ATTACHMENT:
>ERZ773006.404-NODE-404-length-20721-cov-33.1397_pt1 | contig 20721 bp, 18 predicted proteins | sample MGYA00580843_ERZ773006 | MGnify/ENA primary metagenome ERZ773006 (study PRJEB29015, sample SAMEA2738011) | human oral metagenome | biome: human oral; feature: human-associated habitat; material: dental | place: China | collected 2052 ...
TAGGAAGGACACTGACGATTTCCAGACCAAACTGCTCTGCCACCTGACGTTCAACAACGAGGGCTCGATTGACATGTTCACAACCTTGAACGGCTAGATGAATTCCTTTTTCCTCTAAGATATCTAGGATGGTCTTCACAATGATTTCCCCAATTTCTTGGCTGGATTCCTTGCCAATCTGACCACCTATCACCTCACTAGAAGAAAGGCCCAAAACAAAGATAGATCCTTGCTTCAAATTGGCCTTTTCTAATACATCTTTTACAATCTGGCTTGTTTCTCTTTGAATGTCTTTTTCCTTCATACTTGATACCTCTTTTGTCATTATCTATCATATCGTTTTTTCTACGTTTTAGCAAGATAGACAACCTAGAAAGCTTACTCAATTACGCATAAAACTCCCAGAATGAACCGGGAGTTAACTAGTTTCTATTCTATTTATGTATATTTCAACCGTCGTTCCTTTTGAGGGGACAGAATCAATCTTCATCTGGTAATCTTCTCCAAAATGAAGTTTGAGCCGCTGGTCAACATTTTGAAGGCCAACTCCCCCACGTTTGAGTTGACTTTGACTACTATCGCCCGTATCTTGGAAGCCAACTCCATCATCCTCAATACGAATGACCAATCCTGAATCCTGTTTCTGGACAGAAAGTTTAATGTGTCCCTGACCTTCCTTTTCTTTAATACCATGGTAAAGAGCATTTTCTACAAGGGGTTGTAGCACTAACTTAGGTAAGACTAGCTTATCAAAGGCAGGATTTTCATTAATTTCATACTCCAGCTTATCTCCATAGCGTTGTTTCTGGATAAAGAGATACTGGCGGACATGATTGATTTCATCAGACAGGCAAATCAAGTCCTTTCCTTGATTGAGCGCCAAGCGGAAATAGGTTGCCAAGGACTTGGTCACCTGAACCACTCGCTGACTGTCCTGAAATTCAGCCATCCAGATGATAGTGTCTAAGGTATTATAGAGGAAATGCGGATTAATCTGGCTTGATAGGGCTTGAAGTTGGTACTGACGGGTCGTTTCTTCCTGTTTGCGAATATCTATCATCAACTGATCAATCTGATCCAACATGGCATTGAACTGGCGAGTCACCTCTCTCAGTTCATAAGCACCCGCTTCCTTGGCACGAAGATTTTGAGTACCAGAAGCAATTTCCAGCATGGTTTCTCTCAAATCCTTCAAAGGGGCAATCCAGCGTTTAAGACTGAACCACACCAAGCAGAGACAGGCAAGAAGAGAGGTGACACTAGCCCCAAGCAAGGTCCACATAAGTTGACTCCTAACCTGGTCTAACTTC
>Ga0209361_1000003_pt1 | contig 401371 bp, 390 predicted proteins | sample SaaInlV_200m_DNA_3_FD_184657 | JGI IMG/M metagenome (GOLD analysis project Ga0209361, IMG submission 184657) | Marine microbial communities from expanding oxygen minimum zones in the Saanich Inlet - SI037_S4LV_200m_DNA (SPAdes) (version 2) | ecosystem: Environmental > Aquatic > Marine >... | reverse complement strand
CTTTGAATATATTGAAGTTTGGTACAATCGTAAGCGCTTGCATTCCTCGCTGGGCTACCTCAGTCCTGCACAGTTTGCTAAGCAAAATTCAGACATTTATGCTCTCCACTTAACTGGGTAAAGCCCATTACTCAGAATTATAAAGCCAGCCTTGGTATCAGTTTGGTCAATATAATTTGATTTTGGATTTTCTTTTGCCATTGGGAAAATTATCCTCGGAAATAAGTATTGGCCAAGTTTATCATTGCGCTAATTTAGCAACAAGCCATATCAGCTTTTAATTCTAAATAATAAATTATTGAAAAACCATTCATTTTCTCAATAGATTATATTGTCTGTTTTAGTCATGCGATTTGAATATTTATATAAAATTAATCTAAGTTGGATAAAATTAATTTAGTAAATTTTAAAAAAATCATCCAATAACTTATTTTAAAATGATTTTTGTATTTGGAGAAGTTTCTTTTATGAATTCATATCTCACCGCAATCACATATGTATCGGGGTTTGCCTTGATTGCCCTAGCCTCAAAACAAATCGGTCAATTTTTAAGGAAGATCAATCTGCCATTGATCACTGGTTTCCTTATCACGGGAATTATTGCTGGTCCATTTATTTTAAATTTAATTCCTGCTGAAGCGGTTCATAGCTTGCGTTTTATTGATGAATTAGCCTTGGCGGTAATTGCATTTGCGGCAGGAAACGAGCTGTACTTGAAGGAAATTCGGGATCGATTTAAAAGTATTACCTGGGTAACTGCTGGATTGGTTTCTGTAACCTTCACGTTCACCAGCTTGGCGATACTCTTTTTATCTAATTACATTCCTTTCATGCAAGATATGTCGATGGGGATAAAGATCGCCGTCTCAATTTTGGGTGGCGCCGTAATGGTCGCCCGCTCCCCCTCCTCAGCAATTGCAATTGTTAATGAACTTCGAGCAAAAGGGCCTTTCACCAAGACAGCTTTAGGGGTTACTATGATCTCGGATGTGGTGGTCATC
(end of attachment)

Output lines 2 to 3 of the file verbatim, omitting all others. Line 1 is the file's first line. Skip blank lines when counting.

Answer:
TAGGAAGGACACTGACGATTTCCAGACCAAACTGCTCTGCCACCTGACGTTCAACAACGAGGGCTCGATTGACATGTTCACAACCTTGAACGGCTAGATGAATTCCTTTTTCCTCTAAGATATCTAGGATGGTCTTCACAATGATTTCCCCAATTTCTTGGCTGGATTCCTTGCCAATCTGACCACCTATCACCTCACTAGAAGAAAGGCCCAAAACAAAGATAGATCCTTGCTTCAAATTGGCCTTTTCTAATACATCTTTTACAATCTGGCTTGTTTCTCTTTGAATGTCTTTTTCCTTCATACTTGATACCTCTTTTGTCATTATCTATCATATCGTTTTTTCTACGTTTTAGCAAGATAGACAACCTAGAAAGCTTACTCAATTACGCATAAAACTCCCAGAATGAACCGGGAGTTAACTAGTTTCTATTCTATTTATGTATATTTCAACCGTCGTTCCTTTTGAGGGGACAGAATCAATCTTCATCTGGTAATCTTCTCCAAAATGAAGTTTGAGCCGCTGGTCAACATTTTGAAGGCCAACTCCCCCACGTTTGAGTTGACTTTGACTACTATCGCCCGTATCTTGGAAGCCAACTCCATCATCCTCAATACGAATGACCAATCCTGAATCCTGTTTCTGGACAGAAAGTTTAATGTGTCCCTGACCTTCCTTTTCTTTAATACCATGGTAAAGAGCATTTTCTACAAGGGGTTGTAGCACTAACTTAGGTAAGACTAGCTTATCAAAGGCAGGATTTTCATTAATTTCATACTCCAGCTTATCTCCATAGCGTTGTTTCTGGATAAAGAGATACTGGCGGACATGATTGATTTCATCAGACAGGCAAATCAAGTCCTTTCCTTGATTGAGCGCCAAGCGGAAATAGGTTGCCAAGGACTTGGTCACCTGAACCACTCGCTGACTGTCCTGAAATTCAGCCATCCAGATGATAGTGTCTAAGGTATTATAGAGGAAATGCGGATTAATCTGGCTTGATAGGGCTTGAAGTTGGTACTGACGGGTCGTTTCTTCCTGTTTGCGAATATCTATCATCAACTGATCAATCTGATCCAACATGGCATTGAACTGGCGAGTCACCTCTCTCAGTTCATAAGCACCCGCTTCCTTGGCACGAAGATTTTGAGTACCAGAAGCAATTTCCAGCATGGTTTCTCTCAAATCCTTCAAAGGGGCAATCCAGCGTTTAAGACTGAACCACACCAAGCAGAGACAGGCAAGAAGAGAGGTGACACTAGCCCCAAGCAAGGTCCACATAAGTTGACTCCTAACCTGGTCTAACTTC
>Ga0209361_1000003_pt1 | contig 401371 bp, 390 predicted proteins | sample SaaInlV_200m_DNA_3_FD_184657 | JGI IMG/M metagenome (GOLD analysis project Ga0209361, IMG submission 184657) | Marine microbial communities from expanding oxygen minimum zones in the Saanich Inlet - SI037_S4LV_200m_DNA (SPAdes) (version 2) | ecosystem: Environmental > Aquatic > Marine >... | reverse complement strand